"To Sheridan" or "To Richard Brinsley Sheridan" was written by Samuel Taylor Coleridge and published in the 29 January 1795 Morning Chronicle. As the last poem running as part of the Sonnets on Eminent Characters series, it describes Coleridge's appreciation of Richard Brinsley Sheridan and his theatre talents. Coleridge, unlike most, preferred Sheridan's somber works over his comedies and emphasizes them within the poem. Coleridge also respects Sheridan's political actions.

Richard Brinsley Sheridan by Joshua Reynolds


Coleridge's "To Richard Brinsley Sheridan, Esq." became the final poem in his Sonnets on Eminent Characters series when it was published in the 29 January 1795 Morning Chronicle. It was revised somewhat and published again in Coleridge's 1796 collection of poems with a note about Hymettian Flowrets. It was reprinted again in 1803 without any changes. The poem was included in Coleridge's collections in 1828, 1829, and 1834, with the only change being the removal of the note.[1]

Sheridan was a famous comic playwright, but Coleridge emphasized the sentimental aspects of Sheridan's writing. The connection that Coleridge felt in regards to the sadder works of Sheridan is what prompted him to dedicate a poem to the playwright and not to someone else, such as a political figure. Coleridge also had a personal connection to Sheridan through his friendship with William Smyth, the tutor to Thomas Sheridan, the playwright's son.[2] Coleridge also knew of Sheridan as a political figure; Sheridan was a witness during the 1794 Treason Trials and also argued for the repeal of the Habeas Corpus Suspension Act.[3] A speech on the matter was printed in the January Morning Chronicle before Coleridge's sonnet was published.[4]


The 1796 edition of the poem read:[2]

It was some spirit, SHERIDAN! that breath'd
O'er thy young mind such wildly-various power!
My soul hath mark'd thee in her shaping hour,
They temples with Hymettian flowrets wreath'd:
And sweet thy voice, as when o'er Laura's bier
Sad music trembled thro' Vauclusa's glade;
Sweet, as at dawn the love-lorn Serenade
That wafts soft dreams to Slumber's list'ning ear.
Now patriot Rage and Indignation high
Sweet the full tones! And now thine eye-beams dance
Meaning of Scorn and Wit's quaint revelry!
Writhes inly from the bosom-probing glance
Th' Apostate by the brainless rout ador'd,
As erst that elder Fiend beneath great Michael's sword.

A note attached to line four read: "Hymettian Flowrets. Hymettus a mountain near Athens, celebrated for its honey. This alludes to Mr. Sheridan's classical attainments, and the following four lines to the exquisite sweetness and almost Italian delicacy of his Poetry.—In Shakespeare's 'Lover's Complaint' there is a fine stanza almost prophetically characteristic of Mr. Sheridan."[5] Following the note are these verses:

So on the tip of his subduing tongue
All kinds of argument and question deep,
All replication prompt and reason strong
For his advantage still did wake and sleep,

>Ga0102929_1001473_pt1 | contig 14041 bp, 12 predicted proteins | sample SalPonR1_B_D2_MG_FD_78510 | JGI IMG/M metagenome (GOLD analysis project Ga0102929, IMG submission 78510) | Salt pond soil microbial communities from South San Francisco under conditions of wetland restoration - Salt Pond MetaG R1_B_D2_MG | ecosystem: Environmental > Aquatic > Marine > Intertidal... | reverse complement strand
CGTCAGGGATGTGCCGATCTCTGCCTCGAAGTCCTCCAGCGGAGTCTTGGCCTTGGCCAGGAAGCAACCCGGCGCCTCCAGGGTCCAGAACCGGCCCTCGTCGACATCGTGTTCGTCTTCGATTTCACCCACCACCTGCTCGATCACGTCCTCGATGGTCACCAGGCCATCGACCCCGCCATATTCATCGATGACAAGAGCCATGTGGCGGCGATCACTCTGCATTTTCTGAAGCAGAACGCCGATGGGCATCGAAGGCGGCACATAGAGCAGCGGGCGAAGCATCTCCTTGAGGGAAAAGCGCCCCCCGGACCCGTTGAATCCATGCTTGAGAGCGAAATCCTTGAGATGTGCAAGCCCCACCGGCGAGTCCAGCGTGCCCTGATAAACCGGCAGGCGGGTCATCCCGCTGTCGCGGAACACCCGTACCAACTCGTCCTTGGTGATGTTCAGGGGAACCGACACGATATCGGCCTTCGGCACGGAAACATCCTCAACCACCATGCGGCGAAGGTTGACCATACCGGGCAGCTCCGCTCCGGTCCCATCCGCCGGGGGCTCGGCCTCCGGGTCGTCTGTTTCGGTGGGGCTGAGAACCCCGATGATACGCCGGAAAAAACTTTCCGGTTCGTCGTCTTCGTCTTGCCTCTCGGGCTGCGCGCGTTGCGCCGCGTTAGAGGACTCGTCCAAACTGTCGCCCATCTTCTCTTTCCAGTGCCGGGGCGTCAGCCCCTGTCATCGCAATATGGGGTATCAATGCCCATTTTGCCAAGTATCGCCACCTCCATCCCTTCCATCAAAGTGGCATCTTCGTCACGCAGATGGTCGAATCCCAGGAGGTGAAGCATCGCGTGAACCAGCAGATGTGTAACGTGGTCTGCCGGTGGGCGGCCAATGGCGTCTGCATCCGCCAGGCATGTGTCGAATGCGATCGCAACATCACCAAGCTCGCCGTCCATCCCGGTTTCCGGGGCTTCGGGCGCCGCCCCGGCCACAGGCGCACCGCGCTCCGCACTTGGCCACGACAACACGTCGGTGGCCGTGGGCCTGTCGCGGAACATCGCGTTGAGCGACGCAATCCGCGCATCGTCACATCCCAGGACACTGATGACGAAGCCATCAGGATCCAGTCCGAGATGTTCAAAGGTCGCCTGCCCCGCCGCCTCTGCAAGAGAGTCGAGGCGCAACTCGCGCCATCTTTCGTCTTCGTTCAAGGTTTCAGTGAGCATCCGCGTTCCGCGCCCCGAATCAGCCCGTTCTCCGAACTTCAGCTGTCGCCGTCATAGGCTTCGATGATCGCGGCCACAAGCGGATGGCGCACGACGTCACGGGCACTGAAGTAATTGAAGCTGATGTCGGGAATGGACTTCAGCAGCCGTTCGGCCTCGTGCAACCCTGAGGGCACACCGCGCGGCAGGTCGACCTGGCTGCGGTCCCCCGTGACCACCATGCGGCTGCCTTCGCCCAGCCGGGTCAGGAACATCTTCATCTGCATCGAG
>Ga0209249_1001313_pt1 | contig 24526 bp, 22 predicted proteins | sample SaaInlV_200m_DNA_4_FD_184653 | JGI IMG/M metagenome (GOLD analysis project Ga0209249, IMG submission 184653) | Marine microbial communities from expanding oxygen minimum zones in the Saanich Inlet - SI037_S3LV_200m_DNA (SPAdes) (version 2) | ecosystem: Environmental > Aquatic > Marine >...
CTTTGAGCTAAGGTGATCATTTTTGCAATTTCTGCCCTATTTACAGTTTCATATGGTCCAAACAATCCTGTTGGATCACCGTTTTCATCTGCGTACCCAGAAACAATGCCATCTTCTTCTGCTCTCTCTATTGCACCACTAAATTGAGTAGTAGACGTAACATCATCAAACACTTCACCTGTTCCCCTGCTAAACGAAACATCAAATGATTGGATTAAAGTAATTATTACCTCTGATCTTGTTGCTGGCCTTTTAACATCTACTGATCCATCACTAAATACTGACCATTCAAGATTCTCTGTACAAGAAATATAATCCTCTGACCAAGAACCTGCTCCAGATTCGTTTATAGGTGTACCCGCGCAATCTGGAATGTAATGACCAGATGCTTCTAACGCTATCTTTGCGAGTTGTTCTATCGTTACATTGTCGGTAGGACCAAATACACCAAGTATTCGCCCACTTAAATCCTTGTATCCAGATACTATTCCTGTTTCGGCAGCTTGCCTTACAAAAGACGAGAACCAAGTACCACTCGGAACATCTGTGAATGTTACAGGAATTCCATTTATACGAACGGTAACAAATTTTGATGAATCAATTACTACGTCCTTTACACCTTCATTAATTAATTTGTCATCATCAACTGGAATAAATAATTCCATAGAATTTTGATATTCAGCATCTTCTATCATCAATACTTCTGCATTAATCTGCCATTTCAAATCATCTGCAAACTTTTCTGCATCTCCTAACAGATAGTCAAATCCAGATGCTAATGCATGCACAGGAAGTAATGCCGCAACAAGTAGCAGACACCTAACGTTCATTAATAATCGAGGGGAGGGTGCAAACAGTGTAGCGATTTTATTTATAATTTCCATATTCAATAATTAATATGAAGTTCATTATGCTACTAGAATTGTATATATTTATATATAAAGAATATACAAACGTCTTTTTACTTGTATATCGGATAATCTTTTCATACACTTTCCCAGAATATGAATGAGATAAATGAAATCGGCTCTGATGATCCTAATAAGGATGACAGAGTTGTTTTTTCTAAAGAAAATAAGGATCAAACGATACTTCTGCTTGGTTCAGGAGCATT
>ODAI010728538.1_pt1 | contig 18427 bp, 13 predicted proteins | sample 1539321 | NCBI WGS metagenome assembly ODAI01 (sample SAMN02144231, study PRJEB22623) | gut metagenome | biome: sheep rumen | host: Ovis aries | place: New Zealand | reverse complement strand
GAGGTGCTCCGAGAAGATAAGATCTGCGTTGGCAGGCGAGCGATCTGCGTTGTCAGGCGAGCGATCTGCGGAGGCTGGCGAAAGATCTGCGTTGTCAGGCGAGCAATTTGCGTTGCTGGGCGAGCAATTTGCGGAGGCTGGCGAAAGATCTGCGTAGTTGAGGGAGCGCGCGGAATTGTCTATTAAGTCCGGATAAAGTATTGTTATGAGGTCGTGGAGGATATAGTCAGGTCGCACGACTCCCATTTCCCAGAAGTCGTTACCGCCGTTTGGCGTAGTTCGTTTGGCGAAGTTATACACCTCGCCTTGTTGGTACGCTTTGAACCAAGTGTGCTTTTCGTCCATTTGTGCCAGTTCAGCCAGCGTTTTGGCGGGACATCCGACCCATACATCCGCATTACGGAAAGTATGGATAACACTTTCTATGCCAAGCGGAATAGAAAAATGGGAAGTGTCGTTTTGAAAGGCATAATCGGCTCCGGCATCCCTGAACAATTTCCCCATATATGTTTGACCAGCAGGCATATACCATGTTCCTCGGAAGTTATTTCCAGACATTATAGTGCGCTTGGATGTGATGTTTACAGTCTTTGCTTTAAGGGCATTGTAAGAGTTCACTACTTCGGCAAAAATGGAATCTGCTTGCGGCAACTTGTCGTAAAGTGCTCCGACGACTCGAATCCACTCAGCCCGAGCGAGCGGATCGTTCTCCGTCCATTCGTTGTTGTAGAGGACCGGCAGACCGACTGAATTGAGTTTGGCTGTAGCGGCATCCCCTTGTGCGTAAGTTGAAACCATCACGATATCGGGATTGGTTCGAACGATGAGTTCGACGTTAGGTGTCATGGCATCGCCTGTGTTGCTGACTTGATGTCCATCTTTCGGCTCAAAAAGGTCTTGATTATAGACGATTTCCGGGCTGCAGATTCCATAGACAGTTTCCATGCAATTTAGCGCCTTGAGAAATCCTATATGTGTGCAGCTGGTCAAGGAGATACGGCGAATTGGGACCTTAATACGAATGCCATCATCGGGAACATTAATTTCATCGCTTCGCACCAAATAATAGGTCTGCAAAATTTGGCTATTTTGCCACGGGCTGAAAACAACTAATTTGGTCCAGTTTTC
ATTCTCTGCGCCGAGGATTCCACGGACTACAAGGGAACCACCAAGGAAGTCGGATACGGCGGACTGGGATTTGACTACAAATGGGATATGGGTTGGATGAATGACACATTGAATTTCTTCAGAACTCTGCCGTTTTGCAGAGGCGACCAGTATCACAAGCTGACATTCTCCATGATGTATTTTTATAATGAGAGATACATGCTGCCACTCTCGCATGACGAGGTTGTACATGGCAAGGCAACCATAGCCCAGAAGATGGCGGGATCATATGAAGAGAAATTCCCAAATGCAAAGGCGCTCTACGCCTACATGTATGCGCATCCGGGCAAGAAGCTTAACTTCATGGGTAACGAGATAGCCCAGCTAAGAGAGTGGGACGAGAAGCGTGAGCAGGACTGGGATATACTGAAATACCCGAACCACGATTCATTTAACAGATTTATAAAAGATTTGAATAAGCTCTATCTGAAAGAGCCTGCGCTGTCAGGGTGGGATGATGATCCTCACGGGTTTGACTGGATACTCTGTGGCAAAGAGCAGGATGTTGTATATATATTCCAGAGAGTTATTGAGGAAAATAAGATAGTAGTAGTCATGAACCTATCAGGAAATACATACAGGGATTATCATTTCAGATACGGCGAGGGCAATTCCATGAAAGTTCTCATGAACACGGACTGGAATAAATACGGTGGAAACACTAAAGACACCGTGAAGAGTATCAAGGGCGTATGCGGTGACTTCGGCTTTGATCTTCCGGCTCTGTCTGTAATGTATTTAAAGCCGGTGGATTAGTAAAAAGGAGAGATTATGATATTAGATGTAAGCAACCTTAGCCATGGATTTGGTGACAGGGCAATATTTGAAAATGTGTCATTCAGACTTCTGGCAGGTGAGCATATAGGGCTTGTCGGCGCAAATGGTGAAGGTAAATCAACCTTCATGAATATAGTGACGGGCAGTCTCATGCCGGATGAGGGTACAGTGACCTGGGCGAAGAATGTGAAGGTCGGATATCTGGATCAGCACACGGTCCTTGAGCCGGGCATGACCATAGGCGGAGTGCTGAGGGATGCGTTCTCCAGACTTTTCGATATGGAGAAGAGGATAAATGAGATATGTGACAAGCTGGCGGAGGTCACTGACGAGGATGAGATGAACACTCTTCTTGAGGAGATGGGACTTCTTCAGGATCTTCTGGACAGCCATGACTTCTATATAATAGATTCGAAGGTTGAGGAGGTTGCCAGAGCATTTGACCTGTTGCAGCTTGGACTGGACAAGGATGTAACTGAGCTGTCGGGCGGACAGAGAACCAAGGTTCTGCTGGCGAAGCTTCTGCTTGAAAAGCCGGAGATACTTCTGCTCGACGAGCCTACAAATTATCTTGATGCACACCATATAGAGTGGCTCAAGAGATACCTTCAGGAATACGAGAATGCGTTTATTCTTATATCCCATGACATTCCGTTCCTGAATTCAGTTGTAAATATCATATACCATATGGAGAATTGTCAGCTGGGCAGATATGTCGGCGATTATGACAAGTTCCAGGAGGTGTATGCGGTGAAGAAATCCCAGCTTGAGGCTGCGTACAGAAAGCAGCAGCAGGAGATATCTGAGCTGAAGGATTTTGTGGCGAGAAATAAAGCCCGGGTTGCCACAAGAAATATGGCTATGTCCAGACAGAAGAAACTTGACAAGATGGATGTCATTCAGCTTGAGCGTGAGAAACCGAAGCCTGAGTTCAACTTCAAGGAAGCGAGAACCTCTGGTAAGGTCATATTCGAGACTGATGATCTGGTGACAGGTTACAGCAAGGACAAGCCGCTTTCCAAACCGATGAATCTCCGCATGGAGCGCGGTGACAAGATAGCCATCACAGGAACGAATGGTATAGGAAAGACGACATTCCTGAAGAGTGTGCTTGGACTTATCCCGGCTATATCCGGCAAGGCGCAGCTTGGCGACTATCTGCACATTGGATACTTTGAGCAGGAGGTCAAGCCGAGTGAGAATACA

To make the weeper laugh, the laugher weep:
He had the dialect and different skill
Catching all passions in his craft of will;
That he did in the general bosom reign
Of young and old. [...][6]

— William Shakespeare, "A Lover's Complaint", lines 120-128, as quoted in the 1796 notes

In the original Morning Chronicle edition, the first four lines read:[2]

Was it some Spirit, SHERIDAN! that breath'd
His various influences on thy natal hour?—
My Fancy bodies forth the Guardian Power
His temples with Hymettian flowrets wreath'd;

— lines 1–4


The Sonnets on Eminent Characters contained many poems dedicated to those Coleridge considered his hero from many fields.[7] The heroes were divided into those who were artists, intellectuals, political figures, and military figures in a way similar to how John Milton divided his poems dedicated to various individuals. In particular, Milton's sonnet on Henry Vane ("Sonnet 17") was the model for Coleridge's poem on Sherida along with the poem "To Erskine".[8] With Coleridge's poem "To Bowles", "To Sheridan" was the only representation of Coleridge's contemporaries from literature within his 1796 collection of poems.[9]


  1. ^ Mays 2001 pp. 167–168
  2. ^ a b c Mays 2001 p. 168
  3. ^ Patterson 2002 p. 241
  4. ^ Barrell 2006 p. 52
  5. ^ Mays 2001 qtd. p. 168
  6. ^ Coleridge 1921 p. 88
  7. ^ Ashton 1997 p. 61
  8. ^ Curran 1986 p. 35
  9. ^ Joseph and Francis 2004 p. 267


  • Ashton, Rosemary. The Life of Samuel Taylor Coleridge. Oxford: Blackwell, 1997.
  • Barrell, John. "Fire, Famine, and Slaughter" in Romanticism: Romanticism and History. Edited by Michael O'Neill and Mark Sandy. London: Routledge, 2006.
  • Curran, Stuart. Poetic Form and British Romanticism. Oxford: Oxford University Press, 1986.
  • Holmes, Richard. Coleridge: Early Visions, 1772-1804. New York: Pantheon, 1989.
  • Joseph, T. and Francis, S. Encyclopaedia of World Great Poets. New Delhi: Anmol Publications, 2004.
  • Mays, J. C. C. (editor). The Collected Works of Samuel Taylor Coleridge: Poetical Works I Vol I.I. Princeton: Princeton University Press, 2001.
  • Patterson, Annabel. Nobody's Perfect: A New Whig Interpretation of History. New Haven: Yale University Press, 2002.